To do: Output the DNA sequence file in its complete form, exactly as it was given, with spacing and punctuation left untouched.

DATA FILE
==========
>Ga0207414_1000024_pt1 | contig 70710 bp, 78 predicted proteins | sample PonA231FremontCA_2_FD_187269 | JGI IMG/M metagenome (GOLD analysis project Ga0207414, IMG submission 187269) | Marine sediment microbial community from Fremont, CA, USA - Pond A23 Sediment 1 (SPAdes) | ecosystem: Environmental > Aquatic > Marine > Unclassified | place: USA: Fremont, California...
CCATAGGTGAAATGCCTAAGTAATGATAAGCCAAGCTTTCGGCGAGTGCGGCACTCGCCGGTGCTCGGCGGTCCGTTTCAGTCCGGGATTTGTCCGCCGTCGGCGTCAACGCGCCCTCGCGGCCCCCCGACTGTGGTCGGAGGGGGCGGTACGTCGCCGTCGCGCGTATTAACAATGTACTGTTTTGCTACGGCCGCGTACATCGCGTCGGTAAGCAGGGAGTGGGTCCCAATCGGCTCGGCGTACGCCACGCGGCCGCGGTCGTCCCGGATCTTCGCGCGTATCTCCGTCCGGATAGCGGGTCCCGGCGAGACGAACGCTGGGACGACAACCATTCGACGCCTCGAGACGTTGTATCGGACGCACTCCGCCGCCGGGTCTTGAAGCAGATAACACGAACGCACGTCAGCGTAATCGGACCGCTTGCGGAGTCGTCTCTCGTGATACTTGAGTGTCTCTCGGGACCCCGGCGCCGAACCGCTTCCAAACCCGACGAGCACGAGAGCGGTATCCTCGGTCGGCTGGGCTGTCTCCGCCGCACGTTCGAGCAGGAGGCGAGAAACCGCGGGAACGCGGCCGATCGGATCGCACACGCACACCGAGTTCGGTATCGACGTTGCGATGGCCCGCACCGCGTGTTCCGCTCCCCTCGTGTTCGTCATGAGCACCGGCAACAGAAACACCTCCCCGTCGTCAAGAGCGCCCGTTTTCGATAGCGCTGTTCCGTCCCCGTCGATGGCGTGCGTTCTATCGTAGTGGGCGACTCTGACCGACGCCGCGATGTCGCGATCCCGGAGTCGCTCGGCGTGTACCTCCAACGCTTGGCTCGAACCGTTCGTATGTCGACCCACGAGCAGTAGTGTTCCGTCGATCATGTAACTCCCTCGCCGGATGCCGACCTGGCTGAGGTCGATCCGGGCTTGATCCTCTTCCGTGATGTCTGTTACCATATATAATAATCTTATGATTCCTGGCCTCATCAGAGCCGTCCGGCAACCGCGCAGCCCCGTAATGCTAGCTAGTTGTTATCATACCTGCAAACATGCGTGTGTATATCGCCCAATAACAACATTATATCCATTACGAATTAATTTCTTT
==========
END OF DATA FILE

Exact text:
>Ga0207414_1000024_pt1 | contig 70710 bp, 78 predicted proteins | sample PonA231FremontCA_2_FD_187269 | JGI IMG/M metagenome (GOLD analysis project Ga0207414, IMG submission 187269) | Marine sediment microbial community from Fremont, CA, USA - Pond A23 Sediment 1 (SPAdes) | ecosystem: Environmental > Aquatic > Marine > Unclassified | place: USA: Fremont, California...
CCATAGGTGAAATGCCTAAGTAATGATAAGCCAAGCTTTCGGCGAGTGCGGCACTCGCCGGTGCTCGGCGGTCCGTTTCAGTCCGGGATTTGTCCGCCGTCGGCGTCAACGCGCCCTCGCGGCCCCCCGACTGTGGTCGGAGGGGGCGGTACGTCGCCGTCGCGCGTATTAACAATGTACTGTTTTGCTACGGCCGCGTACATCGCGTCGGTAAGCAGGGAGTGGGTCCCAATCGGCTCGGCGTACGCCACGCGGCCGCGGTCGTCCCGGATCTTCGCGCGTATCTCCGTCCGGATAGCGGGTCCCGGCGAGACGAACGCTGGGACGACAACCATTCGACGCCTCGAGACGTTGTATCGGACGCACTCCGCCGCCGGGTCTTGAAGCAGATAACACGAACGCACGTCAGCGTAATCGGACCGCTTGCGGAGTCGTCTCTCGTGATACTTGAGTGTCTCTCGGGACCCCGGCGCCGAACCGCTTCCAAACCCGACGAGCACGAGAGCGGTATCCTCGGTCGGCTGGGCTGTCTCCGCCGCACGTTCGAGCAGGAGGCGAGAAACCGCGGGAACGCGGCCGATCGGATCGCACACGCACACCGAGTTCGGTATCGACGTTGCGATGGCCCGCACCGCGTGTTCCGCTCCCCTCGTGTTCGTCATGAGCACCGGCAACAGAAACACCTCCCCGTCGTCAAGAGCGCCCGTTTTCGATAGCGCTGTTCCGTCCCCGTCGATGGCGTGCGTTCTATCGTAGTGGGCGACTCTGACCGACGCCGCGATGTCGCGATCCCGGAGTCGCTCGGCGTGTACCTCCAACGCTTGGCTCGAACCGTTCGTATGTCGACCCACGAGCAGTAGTGTTCCGTCGATCATGTAACTCCCTCGCCGGATGCCGACCTGGCTGAGGTCGATCCGGGCTTGATCCTCTTCCGTGATGTCTGTTACCATATATAATAATCTTATGATTCCTGGCCTCATCAGAGCCGTCCGGCAACCGCGCAGCCCCGTAATGCTAGCTAGTTGTTATCATACCTGCAAACATGCGTGTGTATATCGCCCAATAACAACATTATATCCATTACGAATTAATTTCTTT